Does your family have connections to the Civilian Conservation Corps (CCC)? Morton Museum of Collierville History wants to hear from you.
An exhibit Collierville's Soil Soldiers: The Untold Story of the New Deal in Collierville (1935-1940) highlighting the Collierville CCC camp and its place in tbe town's history is on display through May 4. In conjunction with the display, the museum is looking for artifacts, pictures, and oral histories associated with Collierville’s CCC camp.
The CCC, part of President Franklin Roosevelt’s New Deal, was created to protect natural resources and provide jobs for unemployed men ages 17 to 23. The Collierville camp, established on August 26, 1935, consisted of 210 African American recruits who helped farmers with soil conservation and erosion prevention. The camp was located south of the town’s railroad tracks on the northwest corner of Byhalia and Shelby Drive.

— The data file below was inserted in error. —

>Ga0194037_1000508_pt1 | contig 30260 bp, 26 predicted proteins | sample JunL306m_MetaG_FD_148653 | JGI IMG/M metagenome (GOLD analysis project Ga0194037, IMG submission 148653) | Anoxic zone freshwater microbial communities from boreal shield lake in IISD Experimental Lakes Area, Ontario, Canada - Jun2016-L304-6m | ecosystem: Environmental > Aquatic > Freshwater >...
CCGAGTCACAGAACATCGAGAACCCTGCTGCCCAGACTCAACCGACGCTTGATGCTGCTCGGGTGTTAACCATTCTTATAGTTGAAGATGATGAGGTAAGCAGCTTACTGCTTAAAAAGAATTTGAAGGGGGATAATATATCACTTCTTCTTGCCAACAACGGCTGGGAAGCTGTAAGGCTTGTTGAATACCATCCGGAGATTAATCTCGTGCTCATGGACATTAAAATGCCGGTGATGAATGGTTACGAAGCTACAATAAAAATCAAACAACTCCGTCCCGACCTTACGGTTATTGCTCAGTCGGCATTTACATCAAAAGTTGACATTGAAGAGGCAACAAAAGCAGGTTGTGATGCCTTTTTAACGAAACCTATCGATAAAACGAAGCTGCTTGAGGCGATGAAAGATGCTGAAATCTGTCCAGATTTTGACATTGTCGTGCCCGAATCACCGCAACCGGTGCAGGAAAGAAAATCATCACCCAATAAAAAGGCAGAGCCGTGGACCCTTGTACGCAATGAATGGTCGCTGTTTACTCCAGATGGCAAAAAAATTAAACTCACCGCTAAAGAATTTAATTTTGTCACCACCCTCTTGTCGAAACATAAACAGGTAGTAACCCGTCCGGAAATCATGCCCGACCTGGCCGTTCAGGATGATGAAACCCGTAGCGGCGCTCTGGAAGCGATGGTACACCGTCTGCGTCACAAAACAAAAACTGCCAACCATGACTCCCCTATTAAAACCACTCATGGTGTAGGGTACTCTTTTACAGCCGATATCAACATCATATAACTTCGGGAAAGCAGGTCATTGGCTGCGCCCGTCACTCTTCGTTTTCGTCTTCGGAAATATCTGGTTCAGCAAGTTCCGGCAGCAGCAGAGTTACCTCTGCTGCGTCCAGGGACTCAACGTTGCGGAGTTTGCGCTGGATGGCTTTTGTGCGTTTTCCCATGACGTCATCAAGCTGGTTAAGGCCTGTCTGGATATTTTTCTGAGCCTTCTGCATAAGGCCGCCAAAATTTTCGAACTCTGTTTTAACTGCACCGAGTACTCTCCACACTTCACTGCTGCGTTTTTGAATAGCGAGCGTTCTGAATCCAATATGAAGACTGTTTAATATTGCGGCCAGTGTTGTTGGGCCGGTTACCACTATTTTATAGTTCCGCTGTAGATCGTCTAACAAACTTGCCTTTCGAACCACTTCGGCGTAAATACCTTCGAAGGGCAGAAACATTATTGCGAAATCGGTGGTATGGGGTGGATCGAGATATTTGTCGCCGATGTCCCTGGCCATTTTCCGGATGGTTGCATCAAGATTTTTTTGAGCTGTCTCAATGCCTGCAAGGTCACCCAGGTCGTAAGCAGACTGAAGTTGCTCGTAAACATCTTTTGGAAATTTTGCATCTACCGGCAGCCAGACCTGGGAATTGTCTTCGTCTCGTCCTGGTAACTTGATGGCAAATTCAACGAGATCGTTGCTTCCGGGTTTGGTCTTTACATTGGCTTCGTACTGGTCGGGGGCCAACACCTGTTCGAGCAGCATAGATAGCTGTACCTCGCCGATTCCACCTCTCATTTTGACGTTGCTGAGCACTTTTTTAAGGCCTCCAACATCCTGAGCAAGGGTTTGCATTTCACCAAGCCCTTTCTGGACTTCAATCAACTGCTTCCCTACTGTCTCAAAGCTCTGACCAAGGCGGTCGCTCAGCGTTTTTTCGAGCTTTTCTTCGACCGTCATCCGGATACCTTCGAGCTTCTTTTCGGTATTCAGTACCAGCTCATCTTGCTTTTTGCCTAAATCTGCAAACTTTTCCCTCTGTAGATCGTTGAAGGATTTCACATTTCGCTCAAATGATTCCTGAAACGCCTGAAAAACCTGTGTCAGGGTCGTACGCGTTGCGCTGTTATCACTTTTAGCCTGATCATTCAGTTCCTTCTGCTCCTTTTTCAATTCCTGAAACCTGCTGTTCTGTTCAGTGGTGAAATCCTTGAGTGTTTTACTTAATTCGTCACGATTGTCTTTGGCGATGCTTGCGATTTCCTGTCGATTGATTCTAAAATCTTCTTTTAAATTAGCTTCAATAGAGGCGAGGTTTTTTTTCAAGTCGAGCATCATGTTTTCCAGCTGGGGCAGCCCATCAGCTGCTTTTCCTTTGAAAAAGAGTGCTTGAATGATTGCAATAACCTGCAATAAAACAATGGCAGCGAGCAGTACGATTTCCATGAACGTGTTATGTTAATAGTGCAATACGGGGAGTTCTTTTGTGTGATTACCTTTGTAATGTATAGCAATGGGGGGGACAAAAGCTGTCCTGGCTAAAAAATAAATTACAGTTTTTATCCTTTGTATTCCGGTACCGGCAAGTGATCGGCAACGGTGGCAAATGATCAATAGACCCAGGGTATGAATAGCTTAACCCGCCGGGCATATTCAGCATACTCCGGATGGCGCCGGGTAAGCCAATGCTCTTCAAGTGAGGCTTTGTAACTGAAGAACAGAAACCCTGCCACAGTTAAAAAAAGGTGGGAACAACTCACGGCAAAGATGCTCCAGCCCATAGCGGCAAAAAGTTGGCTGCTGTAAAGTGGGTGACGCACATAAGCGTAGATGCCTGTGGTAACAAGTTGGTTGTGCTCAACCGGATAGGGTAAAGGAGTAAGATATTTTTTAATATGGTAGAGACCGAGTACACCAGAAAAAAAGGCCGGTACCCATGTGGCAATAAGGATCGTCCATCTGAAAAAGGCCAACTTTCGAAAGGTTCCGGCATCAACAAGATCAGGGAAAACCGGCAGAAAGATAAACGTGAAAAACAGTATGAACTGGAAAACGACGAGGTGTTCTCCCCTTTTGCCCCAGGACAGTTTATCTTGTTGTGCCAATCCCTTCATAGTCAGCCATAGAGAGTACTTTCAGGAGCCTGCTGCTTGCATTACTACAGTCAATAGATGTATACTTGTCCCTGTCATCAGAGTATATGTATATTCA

“We’re excited to celebrate this relatively unknown story in Collierville’s history and highlight African American contributions to our community during this era,” notes museum director Ashley Carver.
The exhibit includes photos from the Collierville camp, a camp at T.O. Fuller State Park, and a portrait of recruit RD Brown, a Collierville resident enrolled in the camp from 1935-37.
If your grandfather, uncle, or other family member participated with this camp, contact the museum at 457-2650 or email: firstname.lastname@example.org for more information.